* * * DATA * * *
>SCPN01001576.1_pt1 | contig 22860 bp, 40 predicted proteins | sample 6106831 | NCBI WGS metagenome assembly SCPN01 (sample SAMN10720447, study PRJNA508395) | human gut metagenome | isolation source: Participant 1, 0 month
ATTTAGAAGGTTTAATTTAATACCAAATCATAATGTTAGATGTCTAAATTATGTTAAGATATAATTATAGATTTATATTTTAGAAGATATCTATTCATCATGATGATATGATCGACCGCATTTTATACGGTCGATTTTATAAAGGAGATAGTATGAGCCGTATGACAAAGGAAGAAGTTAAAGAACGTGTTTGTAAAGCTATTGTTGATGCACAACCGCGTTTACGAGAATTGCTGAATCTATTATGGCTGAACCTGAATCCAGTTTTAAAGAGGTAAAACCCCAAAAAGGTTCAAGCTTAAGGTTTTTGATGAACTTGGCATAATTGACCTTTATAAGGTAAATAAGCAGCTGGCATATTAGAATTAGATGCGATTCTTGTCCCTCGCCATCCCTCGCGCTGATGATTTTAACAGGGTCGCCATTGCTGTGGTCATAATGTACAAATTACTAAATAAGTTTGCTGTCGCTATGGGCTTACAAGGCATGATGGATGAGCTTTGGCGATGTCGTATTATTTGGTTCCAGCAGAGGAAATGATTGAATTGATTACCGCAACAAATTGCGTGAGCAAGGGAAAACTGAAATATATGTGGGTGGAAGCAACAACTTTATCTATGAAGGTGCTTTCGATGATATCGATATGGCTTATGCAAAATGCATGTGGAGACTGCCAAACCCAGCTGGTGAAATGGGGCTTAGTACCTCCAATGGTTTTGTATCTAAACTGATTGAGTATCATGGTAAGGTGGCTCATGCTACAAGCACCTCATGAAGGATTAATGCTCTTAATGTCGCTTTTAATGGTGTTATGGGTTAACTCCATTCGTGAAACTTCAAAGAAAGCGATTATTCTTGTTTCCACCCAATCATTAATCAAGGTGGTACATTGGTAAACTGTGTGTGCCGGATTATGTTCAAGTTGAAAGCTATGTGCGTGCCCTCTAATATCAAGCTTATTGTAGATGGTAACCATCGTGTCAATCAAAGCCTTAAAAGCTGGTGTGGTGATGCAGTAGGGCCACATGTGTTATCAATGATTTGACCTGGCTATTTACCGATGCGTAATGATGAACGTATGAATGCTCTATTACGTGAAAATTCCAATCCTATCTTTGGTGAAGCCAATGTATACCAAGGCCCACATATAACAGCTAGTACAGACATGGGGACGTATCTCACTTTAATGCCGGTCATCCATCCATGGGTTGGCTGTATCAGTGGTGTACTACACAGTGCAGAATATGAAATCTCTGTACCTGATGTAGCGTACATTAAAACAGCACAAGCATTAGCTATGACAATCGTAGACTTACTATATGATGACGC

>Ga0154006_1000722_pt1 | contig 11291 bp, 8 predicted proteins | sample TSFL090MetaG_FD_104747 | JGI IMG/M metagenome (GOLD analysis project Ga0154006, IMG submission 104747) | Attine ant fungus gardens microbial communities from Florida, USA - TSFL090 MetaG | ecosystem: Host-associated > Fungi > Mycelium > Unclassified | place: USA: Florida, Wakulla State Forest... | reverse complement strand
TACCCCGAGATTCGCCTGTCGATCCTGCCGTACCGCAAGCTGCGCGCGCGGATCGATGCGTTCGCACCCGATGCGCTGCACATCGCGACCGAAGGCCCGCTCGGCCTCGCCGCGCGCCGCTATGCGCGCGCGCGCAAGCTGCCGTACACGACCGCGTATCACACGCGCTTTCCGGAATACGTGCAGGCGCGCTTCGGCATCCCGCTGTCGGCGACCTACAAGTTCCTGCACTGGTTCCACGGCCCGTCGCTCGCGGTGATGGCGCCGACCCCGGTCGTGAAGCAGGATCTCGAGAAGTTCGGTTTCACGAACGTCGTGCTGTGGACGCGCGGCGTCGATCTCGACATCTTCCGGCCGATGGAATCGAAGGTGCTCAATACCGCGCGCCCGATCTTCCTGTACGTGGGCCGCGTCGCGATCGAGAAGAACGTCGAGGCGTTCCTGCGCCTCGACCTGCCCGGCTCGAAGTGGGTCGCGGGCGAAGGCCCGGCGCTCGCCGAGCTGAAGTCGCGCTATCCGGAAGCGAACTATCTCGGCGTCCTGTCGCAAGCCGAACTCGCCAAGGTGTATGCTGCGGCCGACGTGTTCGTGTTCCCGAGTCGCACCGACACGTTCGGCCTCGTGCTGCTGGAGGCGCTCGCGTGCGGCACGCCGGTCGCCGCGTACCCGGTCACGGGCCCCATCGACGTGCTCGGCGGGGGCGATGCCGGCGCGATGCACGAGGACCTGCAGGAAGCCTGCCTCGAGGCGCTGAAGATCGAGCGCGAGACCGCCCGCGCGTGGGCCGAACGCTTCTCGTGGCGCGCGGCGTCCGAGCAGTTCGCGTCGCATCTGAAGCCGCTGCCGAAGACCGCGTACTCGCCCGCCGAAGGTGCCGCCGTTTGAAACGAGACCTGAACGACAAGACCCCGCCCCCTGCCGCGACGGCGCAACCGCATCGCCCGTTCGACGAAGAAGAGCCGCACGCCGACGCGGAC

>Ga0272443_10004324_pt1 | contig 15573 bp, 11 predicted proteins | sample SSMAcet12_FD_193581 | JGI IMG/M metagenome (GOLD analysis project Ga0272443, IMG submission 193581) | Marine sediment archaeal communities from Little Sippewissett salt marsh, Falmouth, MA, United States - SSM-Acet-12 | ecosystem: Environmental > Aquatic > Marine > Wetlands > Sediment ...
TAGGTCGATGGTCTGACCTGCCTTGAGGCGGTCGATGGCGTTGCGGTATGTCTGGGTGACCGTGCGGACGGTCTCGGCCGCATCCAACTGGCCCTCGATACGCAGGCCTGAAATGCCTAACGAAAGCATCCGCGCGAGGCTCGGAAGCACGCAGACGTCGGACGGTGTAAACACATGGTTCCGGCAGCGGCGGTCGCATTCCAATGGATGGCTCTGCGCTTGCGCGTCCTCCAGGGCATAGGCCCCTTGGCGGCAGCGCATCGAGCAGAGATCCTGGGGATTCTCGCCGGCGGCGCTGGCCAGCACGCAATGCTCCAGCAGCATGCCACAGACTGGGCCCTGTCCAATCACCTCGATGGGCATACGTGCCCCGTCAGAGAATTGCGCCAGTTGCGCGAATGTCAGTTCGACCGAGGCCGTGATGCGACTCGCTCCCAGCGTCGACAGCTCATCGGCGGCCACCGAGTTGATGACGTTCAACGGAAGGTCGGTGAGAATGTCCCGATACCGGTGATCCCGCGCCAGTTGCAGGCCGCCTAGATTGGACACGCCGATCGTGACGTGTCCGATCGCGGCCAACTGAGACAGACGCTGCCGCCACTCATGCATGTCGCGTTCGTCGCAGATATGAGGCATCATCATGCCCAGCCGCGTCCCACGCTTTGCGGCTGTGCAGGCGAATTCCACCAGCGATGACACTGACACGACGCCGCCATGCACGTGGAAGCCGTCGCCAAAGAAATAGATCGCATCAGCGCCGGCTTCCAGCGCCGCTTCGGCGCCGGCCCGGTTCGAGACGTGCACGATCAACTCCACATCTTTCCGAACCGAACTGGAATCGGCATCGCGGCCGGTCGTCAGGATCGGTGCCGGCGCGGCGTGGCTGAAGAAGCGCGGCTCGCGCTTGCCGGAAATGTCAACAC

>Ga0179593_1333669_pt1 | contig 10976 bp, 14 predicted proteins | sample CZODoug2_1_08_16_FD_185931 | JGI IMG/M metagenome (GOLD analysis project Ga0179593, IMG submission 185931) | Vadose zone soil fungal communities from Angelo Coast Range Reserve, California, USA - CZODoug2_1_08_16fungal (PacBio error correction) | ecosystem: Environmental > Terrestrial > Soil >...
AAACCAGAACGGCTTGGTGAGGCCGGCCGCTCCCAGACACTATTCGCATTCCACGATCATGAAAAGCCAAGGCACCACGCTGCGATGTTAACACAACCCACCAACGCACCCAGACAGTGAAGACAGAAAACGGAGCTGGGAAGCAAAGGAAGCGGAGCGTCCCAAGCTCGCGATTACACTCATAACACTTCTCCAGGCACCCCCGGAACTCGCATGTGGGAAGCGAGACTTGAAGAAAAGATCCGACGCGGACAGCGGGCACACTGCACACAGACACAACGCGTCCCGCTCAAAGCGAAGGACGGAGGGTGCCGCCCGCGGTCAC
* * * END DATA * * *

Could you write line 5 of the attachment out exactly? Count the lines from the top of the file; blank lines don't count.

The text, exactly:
>Ga0272443_10004324_pt1 | contig 15573 bp, 11 predicted proteins | sample SSMAcet12_FD_193581 | JGI IMG/M metagenome (GOLD analysis project Ga0272443, IMG submission 193581) | Marine sediment archaeal communities from Little Sippewissett salt marsh, Falmouth, MA, United States - SSM-Acet-12 | ecosystem: Environmental > Aquatic > Marine > Wetlands > Sediment ...